It's not really a complaint, mind you; if people want to get off the road, it's okay with me. It does raise two questions, however: (1) What the hell's going on?; and (2) Why is it that the lamestream media never so much as mention the phenomenon?
First, the facts. The chart at right was crunched together by Mike Shedlock at his "Mish" econoblog, and graphically describes gasoline usage over three-month periods (Nov-Dec-Jan) over a historical period, which provides some useful context. The same data have been discussed at length by Charles Hugh Smith at his "Of Two Minds" blog. Both arrive at essentially the same conclusion: American gasoline use has fallen off a table in recent months.
If you had no idea this was going on, you shouldn't blame yourself. As HUGE a data point as this represents, it does not fit well into the current, election-year-driven happy talk about the economy, nor does it comport with the massively-falsified labor statistics promulgated each month by the Illusionist-in-Chief herself, Hilda Solis of the Department of Labor. Propaganda sites such as the New York Times do not want to touch this, because it raises disturbing questions such as, how are Americans actually getting to all these new jobs the economy is creating? So if American gasoline usage has fallen over 40% in a very brief period, well, it must have something to do with the (very mild) weather that has plagued the United States of late.
The chart demonstrates that Americans are currently purchasing about 33 million gallons of gasoline per day (the chart, to smooth the data, provides a moving average for three-month totals of daily usage; thus, 110 million divided by 3). At the height of the housing bubble, daily gasoline usage was closer to 56 million gallons per day; thus, current usage is about 58% of the zenith of happy motoring, or at about the same level as ten years ago. This is yet another symbol of our Back to the Future Reality: most economic data points, such as the total number of jobs in the economy, or the inflation-adjusted level of average income, or the inflation-adjusted value of the major American stock markets, all seem to confirm the same picture. Absolutely nothing has happened in the last decade other than a growth in population and a continuing decline in our standard of living.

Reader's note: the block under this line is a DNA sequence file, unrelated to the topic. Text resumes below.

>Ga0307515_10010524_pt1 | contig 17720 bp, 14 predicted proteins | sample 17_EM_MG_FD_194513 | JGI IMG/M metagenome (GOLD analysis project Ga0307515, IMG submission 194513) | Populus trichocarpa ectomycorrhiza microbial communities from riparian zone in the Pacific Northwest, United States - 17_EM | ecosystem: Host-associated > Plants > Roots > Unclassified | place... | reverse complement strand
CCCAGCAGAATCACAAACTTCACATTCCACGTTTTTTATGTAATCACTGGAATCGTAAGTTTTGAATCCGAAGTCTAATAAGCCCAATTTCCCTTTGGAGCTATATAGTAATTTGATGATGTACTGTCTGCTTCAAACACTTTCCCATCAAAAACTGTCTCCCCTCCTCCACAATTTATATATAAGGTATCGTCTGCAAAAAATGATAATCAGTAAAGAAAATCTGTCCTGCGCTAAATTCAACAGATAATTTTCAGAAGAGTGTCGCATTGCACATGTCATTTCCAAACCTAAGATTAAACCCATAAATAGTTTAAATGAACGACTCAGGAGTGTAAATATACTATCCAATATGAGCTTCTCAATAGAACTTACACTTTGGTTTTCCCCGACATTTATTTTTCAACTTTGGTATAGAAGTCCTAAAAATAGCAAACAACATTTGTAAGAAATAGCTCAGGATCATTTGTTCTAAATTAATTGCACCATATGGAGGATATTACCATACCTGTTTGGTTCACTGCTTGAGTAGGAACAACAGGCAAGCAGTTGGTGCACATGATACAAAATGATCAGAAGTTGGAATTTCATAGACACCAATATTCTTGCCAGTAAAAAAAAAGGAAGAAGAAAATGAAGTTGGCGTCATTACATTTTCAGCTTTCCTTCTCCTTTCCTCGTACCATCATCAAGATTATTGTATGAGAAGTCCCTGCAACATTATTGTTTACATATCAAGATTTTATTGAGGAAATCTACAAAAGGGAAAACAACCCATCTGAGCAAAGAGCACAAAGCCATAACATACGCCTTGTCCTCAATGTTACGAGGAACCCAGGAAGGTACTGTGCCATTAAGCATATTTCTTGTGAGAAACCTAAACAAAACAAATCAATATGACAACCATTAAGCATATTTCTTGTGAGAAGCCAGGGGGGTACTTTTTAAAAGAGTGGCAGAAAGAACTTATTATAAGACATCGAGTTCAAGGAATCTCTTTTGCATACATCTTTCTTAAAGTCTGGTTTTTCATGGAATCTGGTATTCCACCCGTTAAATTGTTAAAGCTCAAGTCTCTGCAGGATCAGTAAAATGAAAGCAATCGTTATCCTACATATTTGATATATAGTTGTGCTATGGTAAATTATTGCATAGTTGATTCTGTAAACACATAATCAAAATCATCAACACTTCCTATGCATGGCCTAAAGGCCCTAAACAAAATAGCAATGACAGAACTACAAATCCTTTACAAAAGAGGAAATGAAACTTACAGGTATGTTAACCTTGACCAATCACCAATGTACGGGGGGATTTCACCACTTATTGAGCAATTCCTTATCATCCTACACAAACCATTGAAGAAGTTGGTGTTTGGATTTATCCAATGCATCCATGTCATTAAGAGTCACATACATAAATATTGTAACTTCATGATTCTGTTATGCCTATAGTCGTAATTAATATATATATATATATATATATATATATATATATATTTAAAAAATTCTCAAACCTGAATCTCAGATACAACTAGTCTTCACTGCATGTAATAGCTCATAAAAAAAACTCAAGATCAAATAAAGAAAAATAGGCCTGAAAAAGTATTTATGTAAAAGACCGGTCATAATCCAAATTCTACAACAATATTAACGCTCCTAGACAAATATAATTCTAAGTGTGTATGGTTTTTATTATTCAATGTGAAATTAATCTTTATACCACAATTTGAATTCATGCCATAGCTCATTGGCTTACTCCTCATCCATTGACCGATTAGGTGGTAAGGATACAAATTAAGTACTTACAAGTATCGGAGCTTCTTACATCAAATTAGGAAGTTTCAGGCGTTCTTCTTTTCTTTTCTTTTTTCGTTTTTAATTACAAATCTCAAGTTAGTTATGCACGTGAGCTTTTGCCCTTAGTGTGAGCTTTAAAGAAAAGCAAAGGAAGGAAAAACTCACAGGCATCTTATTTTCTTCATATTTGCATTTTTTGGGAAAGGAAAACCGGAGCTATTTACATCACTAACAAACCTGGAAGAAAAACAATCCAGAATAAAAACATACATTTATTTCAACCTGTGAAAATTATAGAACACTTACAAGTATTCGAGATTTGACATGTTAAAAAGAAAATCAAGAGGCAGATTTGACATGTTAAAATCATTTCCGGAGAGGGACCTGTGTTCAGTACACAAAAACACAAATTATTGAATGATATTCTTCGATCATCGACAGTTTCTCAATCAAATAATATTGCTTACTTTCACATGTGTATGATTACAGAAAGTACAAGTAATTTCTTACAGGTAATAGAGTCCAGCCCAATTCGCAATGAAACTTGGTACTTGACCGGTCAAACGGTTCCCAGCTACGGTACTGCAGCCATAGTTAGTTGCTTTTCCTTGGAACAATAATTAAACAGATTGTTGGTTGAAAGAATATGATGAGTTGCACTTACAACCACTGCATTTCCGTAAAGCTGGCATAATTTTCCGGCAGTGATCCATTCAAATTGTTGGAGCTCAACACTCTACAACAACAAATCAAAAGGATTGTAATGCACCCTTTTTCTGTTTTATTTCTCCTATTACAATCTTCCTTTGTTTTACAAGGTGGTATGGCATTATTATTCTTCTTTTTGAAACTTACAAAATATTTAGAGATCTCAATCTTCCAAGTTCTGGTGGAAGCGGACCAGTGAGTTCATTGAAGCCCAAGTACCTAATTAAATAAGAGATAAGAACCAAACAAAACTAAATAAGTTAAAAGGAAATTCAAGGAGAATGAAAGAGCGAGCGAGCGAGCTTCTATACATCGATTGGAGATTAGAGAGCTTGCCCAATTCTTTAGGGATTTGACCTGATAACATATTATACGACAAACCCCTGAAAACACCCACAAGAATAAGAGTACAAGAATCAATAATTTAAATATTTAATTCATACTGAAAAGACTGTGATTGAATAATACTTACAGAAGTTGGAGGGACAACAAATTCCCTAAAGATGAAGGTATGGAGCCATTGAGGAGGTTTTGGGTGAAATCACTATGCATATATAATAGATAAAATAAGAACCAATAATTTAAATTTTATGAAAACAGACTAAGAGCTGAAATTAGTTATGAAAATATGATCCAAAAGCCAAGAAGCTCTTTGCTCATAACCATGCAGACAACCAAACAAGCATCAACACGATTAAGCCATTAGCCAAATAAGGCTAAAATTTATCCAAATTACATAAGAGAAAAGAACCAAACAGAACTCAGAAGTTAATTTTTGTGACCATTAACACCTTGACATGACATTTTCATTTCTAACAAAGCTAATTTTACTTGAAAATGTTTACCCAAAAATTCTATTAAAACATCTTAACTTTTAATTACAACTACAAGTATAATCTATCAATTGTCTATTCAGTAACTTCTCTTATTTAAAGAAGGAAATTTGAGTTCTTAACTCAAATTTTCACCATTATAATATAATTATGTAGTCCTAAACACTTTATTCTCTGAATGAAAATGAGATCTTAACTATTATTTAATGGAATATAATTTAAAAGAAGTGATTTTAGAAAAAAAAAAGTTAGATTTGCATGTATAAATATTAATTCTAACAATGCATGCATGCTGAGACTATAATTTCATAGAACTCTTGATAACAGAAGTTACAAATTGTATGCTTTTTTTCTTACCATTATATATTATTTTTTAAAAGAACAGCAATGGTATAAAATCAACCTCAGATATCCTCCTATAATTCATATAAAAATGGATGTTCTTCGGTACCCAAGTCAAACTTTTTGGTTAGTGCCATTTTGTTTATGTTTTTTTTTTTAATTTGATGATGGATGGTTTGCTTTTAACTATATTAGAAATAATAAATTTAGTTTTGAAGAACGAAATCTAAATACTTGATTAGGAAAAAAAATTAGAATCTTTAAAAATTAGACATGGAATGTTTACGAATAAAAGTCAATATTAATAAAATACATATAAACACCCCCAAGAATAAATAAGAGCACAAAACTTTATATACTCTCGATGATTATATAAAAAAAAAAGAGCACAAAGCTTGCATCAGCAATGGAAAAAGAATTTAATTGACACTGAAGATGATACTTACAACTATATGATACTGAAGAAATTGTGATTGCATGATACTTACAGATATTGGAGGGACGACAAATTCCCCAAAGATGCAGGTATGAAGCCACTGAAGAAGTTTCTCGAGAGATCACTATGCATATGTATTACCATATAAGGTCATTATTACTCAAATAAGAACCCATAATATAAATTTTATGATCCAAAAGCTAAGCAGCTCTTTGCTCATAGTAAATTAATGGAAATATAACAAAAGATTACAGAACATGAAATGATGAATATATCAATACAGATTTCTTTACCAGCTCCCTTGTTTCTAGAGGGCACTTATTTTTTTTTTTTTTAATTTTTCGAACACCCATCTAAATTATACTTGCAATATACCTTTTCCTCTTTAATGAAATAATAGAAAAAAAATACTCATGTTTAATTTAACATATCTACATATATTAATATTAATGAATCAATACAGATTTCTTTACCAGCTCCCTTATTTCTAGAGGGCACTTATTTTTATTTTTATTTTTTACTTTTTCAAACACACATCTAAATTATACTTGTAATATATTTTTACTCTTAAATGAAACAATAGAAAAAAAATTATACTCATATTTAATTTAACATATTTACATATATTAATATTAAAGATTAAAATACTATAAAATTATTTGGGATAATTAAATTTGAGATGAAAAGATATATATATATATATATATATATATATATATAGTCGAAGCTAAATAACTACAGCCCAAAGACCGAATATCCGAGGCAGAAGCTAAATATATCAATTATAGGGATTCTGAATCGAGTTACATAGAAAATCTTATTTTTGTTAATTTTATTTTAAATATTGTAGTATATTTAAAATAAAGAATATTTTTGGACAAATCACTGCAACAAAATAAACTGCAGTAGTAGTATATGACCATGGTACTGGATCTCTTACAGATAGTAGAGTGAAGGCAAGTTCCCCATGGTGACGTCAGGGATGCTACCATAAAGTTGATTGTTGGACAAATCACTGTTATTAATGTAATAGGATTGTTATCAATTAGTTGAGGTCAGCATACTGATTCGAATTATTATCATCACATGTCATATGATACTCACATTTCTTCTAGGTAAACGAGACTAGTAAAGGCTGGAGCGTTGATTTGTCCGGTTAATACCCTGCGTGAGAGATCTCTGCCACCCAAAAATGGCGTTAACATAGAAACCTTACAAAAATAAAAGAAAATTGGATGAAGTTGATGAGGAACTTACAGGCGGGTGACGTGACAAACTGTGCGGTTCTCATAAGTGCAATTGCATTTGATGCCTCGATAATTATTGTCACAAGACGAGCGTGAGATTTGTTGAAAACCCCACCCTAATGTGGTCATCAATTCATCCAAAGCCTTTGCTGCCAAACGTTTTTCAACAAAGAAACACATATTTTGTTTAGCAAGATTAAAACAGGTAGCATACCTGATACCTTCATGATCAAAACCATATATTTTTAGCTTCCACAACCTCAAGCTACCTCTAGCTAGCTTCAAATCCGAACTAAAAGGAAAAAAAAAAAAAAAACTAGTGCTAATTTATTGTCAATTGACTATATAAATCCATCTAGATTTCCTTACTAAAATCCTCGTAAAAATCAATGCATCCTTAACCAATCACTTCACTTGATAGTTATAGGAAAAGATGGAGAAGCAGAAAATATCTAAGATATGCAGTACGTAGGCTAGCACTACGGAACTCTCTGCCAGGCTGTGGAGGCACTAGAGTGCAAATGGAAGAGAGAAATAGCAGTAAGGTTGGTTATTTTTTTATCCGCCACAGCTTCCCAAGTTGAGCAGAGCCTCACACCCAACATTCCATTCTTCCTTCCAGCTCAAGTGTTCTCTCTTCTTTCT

Why are Americans keeping their 254 million cars and trucks parked? One surmise, I suppose, is that Americans might simply be living in them but lack the bucks to actually operate them. It is not, by the way, a matter of fuel efficiency. Hybrid technology and a move toward more fuel -efficient cars account for about 6% of the decline over the last 10 years. So the data really do point toward a dramatic diminution in actual gasoline used.
The good news is that America probably has brought itself into compliance with the Kyoto Protocols on global warming, bringing to mind the old tri-partite saying about greatness, updated here for environmentalism: Some societies are born environmentalist, some achieve environmentalism, and some have environmentalism thrust upon them. The United States would appear to belong in this third category.